What to pack for a month in Europe?
This was probably my most “googled” question when planning our first European holiday. I had no idea what to wear in Europe in summer.
The answer to these questions will largely depend upon the type of holiday you are planning.
For starters, I don’t “do” European winter, so I am only packing for a summer holiday. We plan a casual, relaxed holiday, staying with family and friends, or in B & B’s and reasonable hotels. We dine out at the local pub, the occasional restaurant and do a lot of walking to take in as many attractions as we can. If you are planning dinners in five star restaurants and visits to the opera, or an adventure holiday with lots of outdoor activities, your packing list will probably be much different to mine.
So, if you are planning a similar holiday to ourselves, you will need a multi-functional, interchangeable wardrobe. Items that can take you from a day’s sightseeing to dinner at the pub. You will also need clothing you can layer, as the weather in Europe can be changeable even in summer. We were glad of our jackets even in summer. You will also want clothes that can be washed and dried quickly and easily and require little or no ironing.
Very early in researching our first trip I came across the “capsule wardrobe”. I love the concept and it really does simplify your holiday packing. Basically it comprises of a number of pieces that you absolutely LOVE and will mix and match together.
Planning your European wardrobe
Before I bring out the suitcases I start by laying what I think I am going to need out on the bed and cull from there. Then pick a colour theme – black, white, red and taupe will be my theme this year. Start with black pants and skirts with white tops and shirts, as these can easily be dressed up or down with scarves, necklaces and accessories. I also tend to choose tops, pants, shorts and skirts over dresses for their versatility.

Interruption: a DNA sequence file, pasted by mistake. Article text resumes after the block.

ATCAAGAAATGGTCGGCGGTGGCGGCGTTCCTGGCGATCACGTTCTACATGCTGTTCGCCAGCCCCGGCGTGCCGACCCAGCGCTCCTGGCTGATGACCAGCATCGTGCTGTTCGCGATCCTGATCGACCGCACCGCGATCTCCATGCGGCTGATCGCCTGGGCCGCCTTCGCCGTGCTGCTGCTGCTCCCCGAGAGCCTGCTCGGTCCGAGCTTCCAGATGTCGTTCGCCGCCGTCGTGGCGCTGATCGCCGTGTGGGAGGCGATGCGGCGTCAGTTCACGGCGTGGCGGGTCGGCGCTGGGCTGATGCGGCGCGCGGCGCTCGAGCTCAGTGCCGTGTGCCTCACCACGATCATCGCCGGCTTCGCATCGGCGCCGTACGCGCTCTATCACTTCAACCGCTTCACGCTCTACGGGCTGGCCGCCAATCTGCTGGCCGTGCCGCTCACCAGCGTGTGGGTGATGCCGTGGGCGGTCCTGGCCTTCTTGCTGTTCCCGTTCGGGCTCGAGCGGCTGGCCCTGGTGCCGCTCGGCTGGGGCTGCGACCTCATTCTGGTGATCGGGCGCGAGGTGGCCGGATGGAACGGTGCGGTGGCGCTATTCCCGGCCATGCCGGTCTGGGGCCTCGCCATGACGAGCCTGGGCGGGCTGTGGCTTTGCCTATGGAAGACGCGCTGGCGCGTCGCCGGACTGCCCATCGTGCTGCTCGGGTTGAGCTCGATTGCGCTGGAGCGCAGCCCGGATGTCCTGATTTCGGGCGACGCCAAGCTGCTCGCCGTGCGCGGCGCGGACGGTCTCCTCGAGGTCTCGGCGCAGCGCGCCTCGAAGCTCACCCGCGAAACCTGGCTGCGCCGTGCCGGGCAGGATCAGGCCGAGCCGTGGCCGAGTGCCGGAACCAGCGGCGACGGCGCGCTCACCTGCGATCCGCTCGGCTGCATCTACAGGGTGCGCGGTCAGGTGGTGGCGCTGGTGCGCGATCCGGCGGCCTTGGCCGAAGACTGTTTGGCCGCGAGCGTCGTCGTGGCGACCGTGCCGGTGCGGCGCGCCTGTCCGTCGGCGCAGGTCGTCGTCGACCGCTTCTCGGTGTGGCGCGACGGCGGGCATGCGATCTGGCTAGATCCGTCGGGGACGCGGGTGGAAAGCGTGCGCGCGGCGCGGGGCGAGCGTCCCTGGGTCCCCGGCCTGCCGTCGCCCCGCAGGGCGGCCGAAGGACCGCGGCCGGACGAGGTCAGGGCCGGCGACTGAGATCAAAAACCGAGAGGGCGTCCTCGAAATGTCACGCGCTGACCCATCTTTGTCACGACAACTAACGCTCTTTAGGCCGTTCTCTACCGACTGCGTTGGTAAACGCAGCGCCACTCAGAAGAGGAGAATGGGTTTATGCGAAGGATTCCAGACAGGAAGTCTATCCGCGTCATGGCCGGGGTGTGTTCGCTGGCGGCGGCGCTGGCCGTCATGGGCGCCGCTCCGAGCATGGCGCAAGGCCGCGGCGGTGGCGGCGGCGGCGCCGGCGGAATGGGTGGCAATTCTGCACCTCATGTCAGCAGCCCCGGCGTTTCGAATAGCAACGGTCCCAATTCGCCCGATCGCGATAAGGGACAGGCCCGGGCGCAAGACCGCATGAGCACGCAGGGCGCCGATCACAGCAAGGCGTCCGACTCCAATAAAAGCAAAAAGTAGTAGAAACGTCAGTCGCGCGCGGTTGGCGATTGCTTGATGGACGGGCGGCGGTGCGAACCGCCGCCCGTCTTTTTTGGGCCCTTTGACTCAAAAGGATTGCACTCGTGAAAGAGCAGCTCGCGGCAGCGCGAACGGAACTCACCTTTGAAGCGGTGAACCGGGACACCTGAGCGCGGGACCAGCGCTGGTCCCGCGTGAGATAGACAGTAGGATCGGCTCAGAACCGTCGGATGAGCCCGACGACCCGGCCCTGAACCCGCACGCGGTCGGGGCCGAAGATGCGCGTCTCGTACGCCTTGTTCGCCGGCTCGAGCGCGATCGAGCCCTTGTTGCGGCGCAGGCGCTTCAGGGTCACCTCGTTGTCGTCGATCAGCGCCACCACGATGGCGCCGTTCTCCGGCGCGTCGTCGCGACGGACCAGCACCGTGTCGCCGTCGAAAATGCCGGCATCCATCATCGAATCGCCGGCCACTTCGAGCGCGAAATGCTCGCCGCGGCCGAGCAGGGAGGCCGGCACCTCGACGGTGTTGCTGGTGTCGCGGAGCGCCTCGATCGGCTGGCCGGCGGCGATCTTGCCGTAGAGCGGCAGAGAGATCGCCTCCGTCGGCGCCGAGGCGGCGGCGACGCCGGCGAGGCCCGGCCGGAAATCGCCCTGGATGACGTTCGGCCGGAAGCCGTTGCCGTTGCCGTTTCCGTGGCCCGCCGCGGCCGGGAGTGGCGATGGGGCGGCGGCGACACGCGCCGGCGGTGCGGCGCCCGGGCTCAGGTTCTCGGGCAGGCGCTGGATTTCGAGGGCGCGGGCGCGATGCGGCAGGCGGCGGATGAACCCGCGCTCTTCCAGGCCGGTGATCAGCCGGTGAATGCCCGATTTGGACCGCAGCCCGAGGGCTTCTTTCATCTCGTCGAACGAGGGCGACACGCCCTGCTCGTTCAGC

- Items that require lots of ironing, or are difficult to wash and dry, goes back in the wardrobe.
- If I didn’t wear it last summer – back in the wardrobe
- It cant be worn with at least 3 other items – back in the wardrobe.
- do also bear in mind that unless you are trekking in some remote location, anything you forget can easily be bought at your destination.
So, based on my experience last year, here is my packing list for this year, for our five week Berlin – Munich- Dijon- Talloires- Grindelwald- Lucerne road trip. I need to plan mostly for warmer days, some days by the lake, cooler nights, and a few treks into the Swiss Alps.
You can download our free printable packing list here.
Ladies’ packing list:
- 5 sets of underwear – these can be washed out in the bathroom every few nights
- one set of Thermal underwear (for the Swiss Alps)
- one summer and one warmer nightie
- two pair black pants – can be dressed up for dinner
- three pair of casual pants
- two pair of shorts (one can double as swimmers if it really is warm enough to swim)
- five short sleeve T shirts – white, red, taupe and black
- three long sleeved T shirts – white, red, taupe and black
- two lightweight jumpers – one black one white
- one light cardigan – taupe
- 3 long sleeve shirts – red, white and black. Can be layered over T-shirts or under jumpers.
- one iron free black skirt – can be worn day or night